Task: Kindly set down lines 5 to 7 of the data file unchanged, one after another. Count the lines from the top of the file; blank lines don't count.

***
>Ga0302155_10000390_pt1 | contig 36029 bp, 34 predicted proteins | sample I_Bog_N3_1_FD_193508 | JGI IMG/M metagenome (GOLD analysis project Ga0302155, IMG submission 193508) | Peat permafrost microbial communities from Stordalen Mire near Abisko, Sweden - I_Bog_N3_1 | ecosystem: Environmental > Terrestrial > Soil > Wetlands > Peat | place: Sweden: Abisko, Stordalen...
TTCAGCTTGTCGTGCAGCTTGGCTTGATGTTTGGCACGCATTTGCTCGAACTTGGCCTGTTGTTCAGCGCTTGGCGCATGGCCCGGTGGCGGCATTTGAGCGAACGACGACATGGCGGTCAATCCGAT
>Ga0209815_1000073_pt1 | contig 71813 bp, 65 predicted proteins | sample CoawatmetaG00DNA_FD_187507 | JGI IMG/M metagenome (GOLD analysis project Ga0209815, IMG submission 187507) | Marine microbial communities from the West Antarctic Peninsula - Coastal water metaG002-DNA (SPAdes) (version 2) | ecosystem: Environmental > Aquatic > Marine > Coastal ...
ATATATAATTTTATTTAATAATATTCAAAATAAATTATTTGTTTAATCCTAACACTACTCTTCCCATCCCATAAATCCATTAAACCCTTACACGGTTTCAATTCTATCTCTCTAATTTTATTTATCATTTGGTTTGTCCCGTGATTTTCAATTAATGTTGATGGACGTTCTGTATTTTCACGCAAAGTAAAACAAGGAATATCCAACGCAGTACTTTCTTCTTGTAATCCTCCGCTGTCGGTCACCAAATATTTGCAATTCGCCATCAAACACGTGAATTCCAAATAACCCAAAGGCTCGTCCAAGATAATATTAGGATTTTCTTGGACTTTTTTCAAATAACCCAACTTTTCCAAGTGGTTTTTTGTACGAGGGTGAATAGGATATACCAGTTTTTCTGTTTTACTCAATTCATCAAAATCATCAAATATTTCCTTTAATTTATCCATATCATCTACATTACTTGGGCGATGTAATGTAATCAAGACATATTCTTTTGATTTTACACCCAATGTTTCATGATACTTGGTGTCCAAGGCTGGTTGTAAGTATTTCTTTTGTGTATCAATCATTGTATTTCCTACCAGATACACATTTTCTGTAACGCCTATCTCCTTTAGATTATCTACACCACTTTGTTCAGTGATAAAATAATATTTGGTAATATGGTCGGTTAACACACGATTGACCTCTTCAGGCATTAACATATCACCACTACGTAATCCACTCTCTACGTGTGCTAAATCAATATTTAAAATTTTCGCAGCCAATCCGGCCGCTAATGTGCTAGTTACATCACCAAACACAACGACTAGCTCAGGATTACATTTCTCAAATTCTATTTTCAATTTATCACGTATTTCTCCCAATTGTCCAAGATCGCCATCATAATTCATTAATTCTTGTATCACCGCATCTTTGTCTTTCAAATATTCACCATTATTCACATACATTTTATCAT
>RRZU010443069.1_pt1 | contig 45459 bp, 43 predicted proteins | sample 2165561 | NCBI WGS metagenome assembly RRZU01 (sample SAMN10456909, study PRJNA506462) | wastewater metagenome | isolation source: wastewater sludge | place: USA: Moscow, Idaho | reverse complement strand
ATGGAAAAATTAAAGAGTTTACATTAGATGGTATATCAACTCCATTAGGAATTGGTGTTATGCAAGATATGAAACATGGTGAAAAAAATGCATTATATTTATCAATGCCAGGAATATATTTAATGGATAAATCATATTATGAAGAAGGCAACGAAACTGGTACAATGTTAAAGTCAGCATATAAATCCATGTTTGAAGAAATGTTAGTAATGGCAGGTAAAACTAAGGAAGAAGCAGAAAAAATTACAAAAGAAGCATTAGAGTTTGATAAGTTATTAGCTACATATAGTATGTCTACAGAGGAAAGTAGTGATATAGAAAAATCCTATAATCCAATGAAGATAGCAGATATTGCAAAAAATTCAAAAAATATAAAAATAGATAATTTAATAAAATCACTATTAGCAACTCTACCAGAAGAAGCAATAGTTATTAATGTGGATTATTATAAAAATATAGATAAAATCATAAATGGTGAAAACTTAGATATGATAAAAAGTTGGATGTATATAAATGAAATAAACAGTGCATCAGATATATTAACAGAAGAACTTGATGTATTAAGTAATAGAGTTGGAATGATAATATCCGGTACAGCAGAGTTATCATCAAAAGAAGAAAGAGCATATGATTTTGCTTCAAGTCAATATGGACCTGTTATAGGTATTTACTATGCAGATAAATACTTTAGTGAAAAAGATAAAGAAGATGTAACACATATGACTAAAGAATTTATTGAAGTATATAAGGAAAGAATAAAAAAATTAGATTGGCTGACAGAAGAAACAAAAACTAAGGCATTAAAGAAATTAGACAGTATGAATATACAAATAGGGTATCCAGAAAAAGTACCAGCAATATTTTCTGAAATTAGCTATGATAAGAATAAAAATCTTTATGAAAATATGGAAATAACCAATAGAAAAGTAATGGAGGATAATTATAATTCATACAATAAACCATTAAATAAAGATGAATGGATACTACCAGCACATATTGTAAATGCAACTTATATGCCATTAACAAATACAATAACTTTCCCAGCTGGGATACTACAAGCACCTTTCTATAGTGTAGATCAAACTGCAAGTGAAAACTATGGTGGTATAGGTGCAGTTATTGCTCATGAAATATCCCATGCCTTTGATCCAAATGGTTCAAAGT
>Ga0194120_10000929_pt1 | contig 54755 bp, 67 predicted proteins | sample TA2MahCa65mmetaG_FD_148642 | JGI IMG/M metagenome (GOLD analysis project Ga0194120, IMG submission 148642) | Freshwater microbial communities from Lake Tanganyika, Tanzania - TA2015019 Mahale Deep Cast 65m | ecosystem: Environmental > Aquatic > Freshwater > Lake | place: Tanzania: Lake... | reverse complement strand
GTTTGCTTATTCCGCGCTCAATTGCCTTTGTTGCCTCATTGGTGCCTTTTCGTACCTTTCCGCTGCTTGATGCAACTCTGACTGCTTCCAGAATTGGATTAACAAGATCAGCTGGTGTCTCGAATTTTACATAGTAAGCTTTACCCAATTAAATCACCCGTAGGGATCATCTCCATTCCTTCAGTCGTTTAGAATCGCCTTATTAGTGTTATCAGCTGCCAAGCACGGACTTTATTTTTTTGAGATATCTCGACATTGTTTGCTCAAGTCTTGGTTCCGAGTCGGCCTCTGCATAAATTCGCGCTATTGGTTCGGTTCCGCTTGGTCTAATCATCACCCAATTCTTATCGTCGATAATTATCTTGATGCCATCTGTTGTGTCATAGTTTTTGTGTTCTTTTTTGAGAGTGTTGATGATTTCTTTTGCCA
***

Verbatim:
>RRZU010443069.1_pt1 | contig 45459 bp, 43 predicted proteins | sample 2165561 | NCBI WGS metagenome assembly RRZU01 (sample SAMN10456909, study PRJNA506462) | wastewater metagenome | isolation source: wastewater sludge | place: USA: Moscow, Idaho | reverse complement strand
ATGGAAAAATTAAAGAGTTTACATTAGATGGTATATCAACTCCATTAGGAATTGGTGTTATGCAAGATATGAAACATGGTGAAAAAAATGCATTATATTTATCAATGCCAGGAATATATTTAATGGATAAATCATATTATGAAGAAGGCAACGAAACTGGTACAATGTTAAAGTCAGCATATAAATCCATGTTTGAAGAAATGTTAGTAATGGCAGGTAAAACTAAGGAAGAAGCAGAAAAAATTACAAAAGAAGCATTAGAGTTTGATAAGTTATTAGCTACATATAGTATGTCTACAGAGGAAAGTAGTGATATAGAAAAATCCTATAATCCAATGAAGATAGCAGATATTGCAAAAAATTCAAAAAATATAAAAATAGATAATTTAATAAAATCACTATTAGCAACTCTACCAGAAGAAGCAATAGTTATTAATGTGGATTATTATAAAAATATAGATAAAATCATAAATGGTGAAAACTTAGATATGATAAAAAGTTGGATGTATATAAATGAAATAAACAGTGCATCAGATATATTAACAGAAGAACTTGATGTATTAAGTAATAGAGTTGGAATGATAATATCCGGTACAGCAGAGTTATCATCAAAAGAAGAAAGAGCATATGATTTTGCTTCAAGTCAATATGGACCTGTTATAGGTATTTACTATGCAGATAAATACTTTAGTGAAAAAGATAAAGAAGATGTAACACATATGACTAAAGAATTTATTGAAGTATATAAGGAAAGAATAAAAAAATTAGATTGGCTGACAGAAGAAACAAAAACTAAGGCATTAAAGAAATTAGACAGTATGAATATACAAATAGGGTATCCAGAAAAAGTACCAGCAATATTTTCTGAAATTAGCTATGATAAGAATAAAAATCTTTATGAAAATATGGAAATAACCAATAGAAAAGTAATGGAGGATAATTATAATTCATACAATAAACCATTAAATAAAGATGAATGGATACTACCAGCACATATTGTAAATGCAACTTATATGCCATTAACAAATACAATAACTTTCCCAGCTGGGATACTACAAGCACCTTTCTATAGTGTAGATCAAACTGCAAGTGAAAACTATGGTGGTATAGGTGCAGTTATTGCTCATGAAATATCCCATGCCTTTGATCCAAATGGTTCAAAGT
>Ga0194120_10000929_pt1 | contig 54755 bp, 67 predicted proteins | sample TA2MahCa65mmetaG_FD_148642 | JGI IMG/M metagenome (GOLD analysis project Ga0194120, IMG submission 148642) | Freshwater microbial communities from Lake Tanganyika, Tanzania - TA2015019 Mahale Deep Cast 65m | ecosystem: Environmental > Aquatic > Freshwater > Lake | place: Tanzania: Lake... | reverse complement strand